aUnidad Clínica Intercentros de Enfermedades Infecciosas, Microbiología y Medicina Preventiva, Hospitales Universitarios Virgen Macarena y Virgen del Rocío-IBIS, Seville, SpainbNational Taiwan University Hospital, Taipei, TaiwancTeaching Hospital Policlinico S. Orsola Malpighi, Bologna, ItalydHospital Universitario La Paz-IDIPAZ, Madrid, SpaineHospital Clínico Universitario “Lozano Blesa”-IIS Aragón, Zaragoza, SpainfPoliclinico Umberto I, University of Rome La Sapienza, Rome, ItalygCatholic University of the Sacred Heart, Rome, ItalyhNational and Kapodistrian University of Athens, Laikon General Hospital, Athens, GreeceiHospital Ramón y Cajal, Madrid, SpainjUniversity of Pittsburgh, Pittsburgh, PAkHospital da Universidade Federal do Parana, Curitiba, BrazillHygeia General Hospital, Athens, GreecemHospital Universitario Reina Sofía-IMIBIC, Córdoba, SpainnTel Aviv Sourasky Medical Center, Tel Aviv, IsraeloBaskent University Faculty of Medicine, Ankara, TurkeypUniversity General Hospital Attikon, Chaidiri, GreeceqHippokration Hospital, Thessaloniki, GreecerMedical School, University of Thessaly, Larissa, GreecesHacettepe University School of Medicine, Ankara, TurkeytResearch Service, Louis Stokes Cleveland Department of Veterans Affairs Medical Center, Cleveland, OHuHospital Español, Rosario, ArgentinavHospital Universitario Son Espases, Palma de Mallorca, SpainwHospital Clinic, Barcelona, SpainxWits Donald Gordon Medical Centre, Johannesburg, South AfricayHospital Vall d'Hebrón, Barcelona, SpainzDepartments of Medicine, Pharmacology, Biochemistry, Molecular Biology and Microbiology, Case Western Reserve University School of Medicine, Cleveland, OHaaDivision of Epidemiology and Preventive Medicine, Tel Aviv Sourasky Medical Center, Tel Aviv, IsraelbbNational Center for Infection Control, Israel Ministry of Health, Tel Aviv, IsraelccUniversity of Queensland Centre for Clinical Research, The University of Queensland, Herston, Brisbane, AustraliaddDepartamento de Microbiología, Universidad de Sevilla, Seville, SpaineeDepartamento de Medicina, Universidad de Sevilla, Seville, Spain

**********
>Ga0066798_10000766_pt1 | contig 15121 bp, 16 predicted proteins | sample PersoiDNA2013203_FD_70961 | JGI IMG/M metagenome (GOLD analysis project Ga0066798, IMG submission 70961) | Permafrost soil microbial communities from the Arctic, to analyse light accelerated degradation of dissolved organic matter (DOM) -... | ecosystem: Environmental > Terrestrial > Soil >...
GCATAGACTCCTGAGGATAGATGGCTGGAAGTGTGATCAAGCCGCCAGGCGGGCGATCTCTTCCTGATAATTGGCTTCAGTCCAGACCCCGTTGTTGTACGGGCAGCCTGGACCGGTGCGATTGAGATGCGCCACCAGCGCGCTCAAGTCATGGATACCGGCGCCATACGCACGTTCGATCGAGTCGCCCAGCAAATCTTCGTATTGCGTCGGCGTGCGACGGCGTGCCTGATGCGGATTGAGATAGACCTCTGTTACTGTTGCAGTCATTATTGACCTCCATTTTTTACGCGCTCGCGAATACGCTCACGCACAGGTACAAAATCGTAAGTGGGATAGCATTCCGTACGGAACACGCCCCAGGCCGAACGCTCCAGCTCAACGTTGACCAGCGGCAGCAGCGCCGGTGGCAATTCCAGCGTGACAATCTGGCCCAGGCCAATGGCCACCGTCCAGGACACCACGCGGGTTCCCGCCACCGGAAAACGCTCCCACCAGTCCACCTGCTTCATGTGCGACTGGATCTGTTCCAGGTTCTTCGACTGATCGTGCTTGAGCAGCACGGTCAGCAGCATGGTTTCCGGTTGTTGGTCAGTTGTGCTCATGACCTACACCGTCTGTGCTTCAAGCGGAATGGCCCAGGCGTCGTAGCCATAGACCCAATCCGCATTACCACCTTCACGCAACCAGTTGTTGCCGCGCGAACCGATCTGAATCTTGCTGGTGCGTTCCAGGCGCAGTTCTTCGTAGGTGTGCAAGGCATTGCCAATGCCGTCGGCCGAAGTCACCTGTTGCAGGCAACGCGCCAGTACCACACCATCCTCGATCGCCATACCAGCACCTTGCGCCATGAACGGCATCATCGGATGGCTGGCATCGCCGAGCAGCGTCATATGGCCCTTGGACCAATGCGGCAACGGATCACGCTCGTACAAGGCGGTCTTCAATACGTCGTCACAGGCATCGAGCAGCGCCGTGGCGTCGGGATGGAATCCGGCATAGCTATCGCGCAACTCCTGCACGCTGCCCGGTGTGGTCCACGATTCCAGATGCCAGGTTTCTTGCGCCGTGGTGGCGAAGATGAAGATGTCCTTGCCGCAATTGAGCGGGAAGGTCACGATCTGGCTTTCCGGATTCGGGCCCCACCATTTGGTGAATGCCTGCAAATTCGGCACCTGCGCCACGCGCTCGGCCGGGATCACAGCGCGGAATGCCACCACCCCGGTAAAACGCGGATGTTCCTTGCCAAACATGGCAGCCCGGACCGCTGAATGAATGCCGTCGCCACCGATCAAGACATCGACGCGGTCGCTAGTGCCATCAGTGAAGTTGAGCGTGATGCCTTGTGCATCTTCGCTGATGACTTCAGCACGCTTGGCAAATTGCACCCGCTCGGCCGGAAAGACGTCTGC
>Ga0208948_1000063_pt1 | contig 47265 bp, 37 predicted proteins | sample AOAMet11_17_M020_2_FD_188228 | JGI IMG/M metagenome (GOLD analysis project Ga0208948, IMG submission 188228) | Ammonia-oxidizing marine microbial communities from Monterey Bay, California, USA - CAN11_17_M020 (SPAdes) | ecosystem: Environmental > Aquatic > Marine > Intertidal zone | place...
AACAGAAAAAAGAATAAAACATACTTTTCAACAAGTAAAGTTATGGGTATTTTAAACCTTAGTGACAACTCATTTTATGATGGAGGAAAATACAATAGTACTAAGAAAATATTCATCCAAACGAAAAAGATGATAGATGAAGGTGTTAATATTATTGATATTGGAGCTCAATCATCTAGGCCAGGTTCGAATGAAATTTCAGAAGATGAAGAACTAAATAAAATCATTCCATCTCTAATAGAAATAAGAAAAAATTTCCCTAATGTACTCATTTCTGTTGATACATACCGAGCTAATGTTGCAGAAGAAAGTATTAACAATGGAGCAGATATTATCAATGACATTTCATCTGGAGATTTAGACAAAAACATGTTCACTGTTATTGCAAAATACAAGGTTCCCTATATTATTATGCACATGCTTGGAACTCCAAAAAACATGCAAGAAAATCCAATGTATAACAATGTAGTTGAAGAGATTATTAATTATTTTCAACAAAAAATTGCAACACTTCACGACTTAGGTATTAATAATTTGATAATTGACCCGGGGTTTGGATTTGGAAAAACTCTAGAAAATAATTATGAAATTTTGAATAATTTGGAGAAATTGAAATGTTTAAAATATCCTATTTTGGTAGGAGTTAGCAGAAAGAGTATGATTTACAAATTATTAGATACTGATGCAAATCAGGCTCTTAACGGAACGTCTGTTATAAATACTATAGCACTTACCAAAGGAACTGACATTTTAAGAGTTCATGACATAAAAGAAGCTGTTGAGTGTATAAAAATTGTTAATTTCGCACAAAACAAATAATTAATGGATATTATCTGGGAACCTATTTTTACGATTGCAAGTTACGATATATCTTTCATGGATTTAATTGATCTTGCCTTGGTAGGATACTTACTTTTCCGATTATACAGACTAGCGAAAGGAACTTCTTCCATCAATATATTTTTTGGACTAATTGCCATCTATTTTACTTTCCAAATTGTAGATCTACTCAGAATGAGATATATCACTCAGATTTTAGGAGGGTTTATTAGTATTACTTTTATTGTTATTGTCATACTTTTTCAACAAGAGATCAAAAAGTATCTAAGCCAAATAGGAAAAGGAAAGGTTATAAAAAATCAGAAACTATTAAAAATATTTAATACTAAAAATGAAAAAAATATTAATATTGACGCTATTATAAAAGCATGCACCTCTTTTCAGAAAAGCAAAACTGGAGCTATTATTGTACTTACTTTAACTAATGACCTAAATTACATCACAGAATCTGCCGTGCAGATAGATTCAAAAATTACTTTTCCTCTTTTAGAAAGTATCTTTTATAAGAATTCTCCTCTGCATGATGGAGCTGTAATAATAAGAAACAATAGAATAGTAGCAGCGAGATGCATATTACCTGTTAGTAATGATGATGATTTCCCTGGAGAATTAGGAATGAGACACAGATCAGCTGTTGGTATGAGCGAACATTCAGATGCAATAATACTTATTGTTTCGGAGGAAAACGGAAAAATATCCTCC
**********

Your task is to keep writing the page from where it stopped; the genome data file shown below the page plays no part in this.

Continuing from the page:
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Objective:To develop a score to predict mortality in patients with bloodstream infections (BSIs) due to carbapenemase-producing Enterobacteriaceae (CPE).Patients and Methods:A multinational retrospective cohort study (INCREMENT project) was performed from January 1, 2004, through December 31, 2013. Patients with clinically relevant monomicrobial BSIs due to CPE were included and randomly assigned to either a derivation cohort (DC) or a validation cohort (VC). The variables were assessed on the day the susceptibility results were available, and the predictive score was developed using hierarchical logistic regression. The main outcome variable was 14-day all-cause mortality. The predictive ability of the model and scores were measured by calculating the area under the receiver operating characteristic curve. The sensitivity, specificity, positive predictive value, negative predictive value, and accuracy were calculated for different cutoffs of the score.Results:The DC and VC included 314 and 154 patients, respectively. The final logistic regression model of the DC included the following variables: severe sepsis or shock at presentation (5 points); Pitt score of 6 or more (4 points); Charlson comorbidity index of 2 or more (3 points); source of BSI other than urinary or biliary tract (3 points); inappropriate empirical therapy and inappropriate early targeted therapy (2 points). The score exhibited an area under the receiver operating characteristic curve of 0.80 (95% CI, 0.74-0.85) in the DC and 0.80 (95% CI, 0.73-0.88) in the VC. The results for 30-day all-cause mortality were similar.Conclusion:A validated score predictive of early mortality in patients with BSIs due to CPE was developed.Trial Registration:clinicaltrials.gov Identifier: NCT01 764490.